The History of The Heritage Guild of Collin County

Chestnut Square Historic Village is a collection of six historic homes, a replica of a one-room school house, chapel and store on 2.5 acres just south of the downtown McKinney square. The grounds also include a blacksmith shop, smoke house, and a reception house and reception gardens. The buildings include period artifacts showing how people lived in Collin County from 1854-1940. The Heritage Guild of Collin County oversees Chestnut Square Historic Village.

In November of 1973, Joan Palmer Hughston organized a small group of women to preserve a sample of McKinney’s historic heritage. Those in attendance at that first meeting were Joan’s mother-in-law, Margaret Hughston, Martha Schubert, Frances Caldwell, Nan Dyer, Irene Thomas, Frieda Comegys, Lucy Burkett and Ethel Holt.

Their first project was to host a Christmas tour of homes. Margaret Hughston’s home on Howell Street represented A Children’s Christmas. Joan Hughston’s home on Louisiana depicted A Victorian Christmas. Ethel Holt showed her farm house as A Farm Christmas. Martha Schubert’s represented A Family Christmas and Nanette Boyd’s home depicted A Modern Christmas. That first Christmas Tour was a huge success.

The financial rewards enabled the group to purchase the Dulaney home and the adjacent Dulaney cottage on Chestnut Street. These homes became the foundation of what we today call Chestnut Square Historic Village.

In 1974 the Heritage Guild of Collin County was formed to perpetuate the preservation of Chestnut Square Historic Village. The spirit and dedication of our founders still serves as a beacon as we continue to build a living portrait of McKinney and Collin County.


Chestnut Square truly brings Collin County History to Life!

Margaret Hughston
Martha Schubert

The following is a chronology of The Heritage Guild of Collin County:


Collin County Historical Society purchased the Dulaney Cottage and Dulaney House. Chestnut Square was established.


The Heritage Guild of Collin County was formed to perpetuate the preservation of Chestnut Square Historic Village.


The Faires and Taylor Houses were moved to Chestnut Square.


Final payment on the loan taken out to purchase the Dulaney Cottage and the Dulaney House. The note had been guaranteed by Margaret Hughston and Martha Schubert.


Plan established to purchase the Johnson House for The Heritage Guild’s Sesquicentennial project.


Purchase of the Johnson House.


Final payment on the Johnson House note.


Foote Baptist Church was moved to Chestnut Square.


Dixie’s Store moved to Chestnut Square and opened as a gift shop.


Restoration and dedication of Foote Church as The Chapel at Chestnut Square


Johnson House ready for tours.


Dedication of the Chapel Garden. Weddings begin at Chestnut Square.


Bobby’s Room dedicated at the Johnson House.


Replica of the Wilmeth One Room School House is built. Living History Days and Prairie Adventure Camps are launched. Remaining property to the south of the Johnson House is purchased including a 1920’s Arts and Crafts house and duplex.


1940’s Arts and Crafts house at 405 Chestnut St. is renovated to add reception and event capacity and named The Bevel House.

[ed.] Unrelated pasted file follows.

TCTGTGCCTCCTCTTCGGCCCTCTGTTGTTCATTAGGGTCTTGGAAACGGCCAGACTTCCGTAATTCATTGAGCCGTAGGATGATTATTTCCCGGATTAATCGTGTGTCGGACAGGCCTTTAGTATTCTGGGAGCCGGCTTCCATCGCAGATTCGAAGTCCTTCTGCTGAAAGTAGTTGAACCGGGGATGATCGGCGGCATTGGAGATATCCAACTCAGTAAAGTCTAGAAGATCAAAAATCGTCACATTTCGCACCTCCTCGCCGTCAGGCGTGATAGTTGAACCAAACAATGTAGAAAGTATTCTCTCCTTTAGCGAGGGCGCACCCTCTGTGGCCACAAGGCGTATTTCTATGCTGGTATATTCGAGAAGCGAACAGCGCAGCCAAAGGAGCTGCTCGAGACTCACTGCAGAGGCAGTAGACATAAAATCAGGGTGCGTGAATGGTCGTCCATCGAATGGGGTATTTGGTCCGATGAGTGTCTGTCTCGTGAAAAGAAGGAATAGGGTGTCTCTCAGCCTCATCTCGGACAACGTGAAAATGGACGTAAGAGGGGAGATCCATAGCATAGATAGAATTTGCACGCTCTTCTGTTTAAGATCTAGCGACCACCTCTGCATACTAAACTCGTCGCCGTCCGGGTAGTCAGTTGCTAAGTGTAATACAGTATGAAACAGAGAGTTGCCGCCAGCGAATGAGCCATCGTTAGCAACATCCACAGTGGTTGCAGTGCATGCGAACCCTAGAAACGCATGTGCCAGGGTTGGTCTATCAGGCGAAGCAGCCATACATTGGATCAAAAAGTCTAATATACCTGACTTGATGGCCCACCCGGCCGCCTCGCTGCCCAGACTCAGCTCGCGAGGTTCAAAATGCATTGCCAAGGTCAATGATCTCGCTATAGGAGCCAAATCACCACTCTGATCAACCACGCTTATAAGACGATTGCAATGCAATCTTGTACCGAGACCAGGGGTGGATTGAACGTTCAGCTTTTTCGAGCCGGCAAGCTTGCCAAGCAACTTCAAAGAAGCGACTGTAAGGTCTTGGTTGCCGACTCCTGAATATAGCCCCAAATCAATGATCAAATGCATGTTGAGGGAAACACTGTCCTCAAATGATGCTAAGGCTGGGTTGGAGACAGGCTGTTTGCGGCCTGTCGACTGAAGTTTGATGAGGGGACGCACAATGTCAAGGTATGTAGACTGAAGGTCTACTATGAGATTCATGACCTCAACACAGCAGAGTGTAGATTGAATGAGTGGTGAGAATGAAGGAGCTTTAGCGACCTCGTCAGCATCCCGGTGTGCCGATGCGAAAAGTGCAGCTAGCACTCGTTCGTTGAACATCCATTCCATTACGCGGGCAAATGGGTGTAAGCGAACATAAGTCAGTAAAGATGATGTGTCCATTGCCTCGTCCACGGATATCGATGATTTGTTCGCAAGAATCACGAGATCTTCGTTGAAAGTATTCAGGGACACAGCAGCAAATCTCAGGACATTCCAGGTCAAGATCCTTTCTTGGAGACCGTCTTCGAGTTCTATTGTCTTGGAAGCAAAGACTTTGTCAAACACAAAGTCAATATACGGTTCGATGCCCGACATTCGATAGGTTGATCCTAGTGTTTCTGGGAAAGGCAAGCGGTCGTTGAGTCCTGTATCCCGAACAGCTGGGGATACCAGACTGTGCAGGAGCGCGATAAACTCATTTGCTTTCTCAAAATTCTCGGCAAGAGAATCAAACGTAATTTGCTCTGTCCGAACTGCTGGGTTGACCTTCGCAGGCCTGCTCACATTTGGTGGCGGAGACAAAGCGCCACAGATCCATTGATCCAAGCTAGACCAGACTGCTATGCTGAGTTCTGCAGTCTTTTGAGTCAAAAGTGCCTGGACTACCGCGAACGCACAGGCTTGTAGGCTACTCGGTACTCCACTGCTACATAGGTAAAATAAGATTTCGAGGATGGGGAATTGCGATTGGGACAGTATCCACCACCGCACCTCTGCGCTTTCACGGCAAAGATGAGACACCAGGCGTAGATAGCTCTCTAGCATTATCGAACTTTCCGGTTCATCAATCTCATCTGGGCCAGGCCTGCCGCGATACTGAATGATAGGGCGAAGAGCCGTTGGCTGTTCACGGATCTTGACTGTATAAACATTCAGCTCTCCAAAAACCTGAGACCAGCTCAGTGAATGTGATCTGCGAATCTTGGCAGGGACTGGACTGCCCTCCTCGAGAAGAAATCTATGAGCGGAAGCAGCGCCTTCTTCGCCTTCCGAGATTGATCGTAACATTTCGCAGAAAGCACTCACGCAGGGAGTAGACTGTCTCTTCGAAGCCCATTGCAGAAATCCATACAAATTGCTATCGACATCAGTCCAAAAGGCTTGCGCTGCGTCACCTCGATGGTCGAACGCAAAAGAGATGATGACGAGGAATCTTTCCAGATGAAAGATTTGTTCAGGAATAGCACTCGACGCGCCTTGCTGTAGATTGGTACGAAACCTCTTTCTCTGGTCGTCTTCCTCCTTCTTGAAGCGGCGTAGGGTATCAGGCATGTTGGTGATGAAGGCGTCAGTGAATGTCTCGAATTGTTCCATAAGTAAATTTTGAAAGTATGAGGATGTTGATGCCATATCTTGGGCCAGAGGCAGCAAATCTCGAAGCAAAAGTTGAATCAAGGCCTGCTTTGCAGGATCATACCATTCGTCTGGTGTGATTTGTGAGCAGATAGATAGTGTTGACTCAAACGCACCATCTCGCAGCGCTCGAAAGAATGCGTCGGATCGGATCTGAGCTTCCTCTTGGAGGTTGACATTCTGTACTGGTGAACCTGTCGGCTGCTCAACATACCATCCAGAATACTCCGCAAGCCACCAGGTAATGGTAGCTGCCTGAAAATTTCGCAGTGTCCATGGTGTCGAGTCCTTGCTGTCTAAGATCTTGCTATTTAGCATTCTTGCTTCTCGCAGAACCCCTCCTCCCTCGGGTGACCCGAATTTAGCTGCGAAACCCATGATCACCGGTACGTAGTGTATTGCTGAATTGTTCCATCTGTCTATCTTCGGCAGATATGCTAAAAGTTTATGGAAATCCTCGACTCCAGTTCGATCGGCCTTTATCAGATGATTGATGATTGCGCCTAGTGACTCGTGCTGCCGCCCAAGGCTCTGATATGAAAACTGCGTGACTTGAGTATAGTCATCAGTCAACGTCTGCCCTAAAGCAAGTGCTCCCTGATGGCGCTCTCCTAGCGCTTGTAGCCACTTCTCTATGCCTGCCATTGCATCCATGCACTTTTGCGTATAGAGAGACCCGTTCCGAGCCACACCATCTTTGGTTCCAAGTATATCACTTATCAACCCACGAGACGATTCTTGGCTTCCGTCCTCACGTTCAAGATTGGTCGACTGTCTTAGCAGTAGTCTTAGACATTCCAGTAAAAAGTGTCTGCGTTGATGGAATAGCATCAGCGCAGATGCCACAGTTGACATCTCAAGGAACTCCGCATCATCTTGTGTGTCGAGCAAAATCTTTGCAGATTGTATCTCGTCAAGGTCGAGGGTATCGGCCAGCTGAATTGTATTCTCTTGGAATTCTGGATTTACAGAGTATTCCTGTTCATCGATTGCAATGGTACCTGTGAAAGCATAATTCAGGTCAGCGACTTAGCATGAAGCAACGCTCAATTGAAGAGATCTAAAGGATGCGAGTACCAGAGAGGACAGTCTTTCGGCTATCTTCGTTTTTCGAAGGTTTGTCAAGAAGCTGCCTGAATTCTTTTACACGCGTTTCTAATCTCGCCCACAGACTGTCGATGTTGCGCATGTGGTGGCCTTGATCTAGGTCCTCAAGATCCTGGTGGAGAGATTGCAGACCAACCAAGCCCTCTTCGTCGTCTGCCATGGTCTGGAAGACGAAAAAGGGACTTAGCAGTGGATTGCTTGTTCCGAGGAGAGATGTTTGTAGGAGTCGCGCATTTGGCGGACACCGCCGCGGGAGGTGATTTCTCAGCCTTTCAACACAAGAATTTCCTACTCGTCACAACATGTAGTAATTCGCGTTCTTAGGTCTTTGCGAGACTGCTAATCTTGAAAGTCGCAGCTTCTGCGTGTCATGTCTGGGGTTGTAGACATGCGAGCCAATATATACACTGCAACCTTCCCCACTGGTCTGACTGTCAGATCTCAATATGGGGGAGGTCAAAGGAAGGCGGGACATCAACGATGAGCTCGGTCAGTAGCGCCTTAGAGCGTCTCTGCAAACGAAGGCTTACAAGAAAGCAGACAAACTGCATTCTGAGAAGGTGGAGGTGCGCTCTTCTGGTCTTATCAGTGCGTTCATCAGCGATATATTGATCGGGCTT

Historic McKinney Farmers Market at Chestnut Square opens in the spring. Legends of McKinney Ghost Walks are launched in October.



Duplex is renovated into a Visitors Center with offices, restrooms and display space. It is named for founders, Margaret Hughston and Martha Schubert and opens in July. Doc & Clyde’s Ice Cream Freezer exhibit (largest in the world) moves to Chestnut Square’s Visitors Center. Killis Melton Ice Cream Crank-Off moves to Chestnut Square and the first Crank-Off is held July 4.


Trolley tours of the McKinney Historic District are launched and offered each 2nd and 4th Saturday.


Historic McKinney Farmers Market is named #1 Farmers Market in Texas by American Farmland Trust.


Work begins to restore and renovate the Dulaney House into a bed and breakfast: The Dulaney Inn.


The renovated Dulaney House is re-opened to the public, however plans to operate a Bed and Breakfast were abandoned, and the house will be used for exhibits and special events.


The McKinney Farmers Market at Chestnut Square celebrates its 10th season. The Brimer Anderson Grocery (Dixie’s Store) is reconfigured and is the home of Doc & Clyde’s Ice Cream Freezer Museum.


Bobby Younger and his crew are laid to rest in Arlington National Cemetery, 74 years after being shot down over Merseburg Germany. Bobby is memorialized in the 1870’s Johnson House and in McKinney’s Veteran’s Memorial Park


The barn red logo is retired and a new shield shaped logo featuring the Dulaney House, as well as a separate one for the Chapel are debuted. “Chestnut Square Historic Village” becomes commonly known as “Heritage Village at Chestnut Square”, in order to incorporate the organization’s formal “Heritage Guild” name.


20-year-old wooden latticework fencing is removed and low maintenance wrought iron fencing, sporting the new logo are installed.


The Faires House is hit by a truck off McDonald Road and sustains substantial damage to its chimney and south end. Storage sheds were demolished, and a barn, similar to the old Wilmeth Barn, is built behind the house. The first virtual Holiday Tour of Homes is held, due to the Coronavirus Pandemic.


Tues, Thurs & Friday 9am - 3pm
Village Tours: Thursday and Saturday at 11am

Contact Us

315 S. Chestnut Street McKinney, TX 75069


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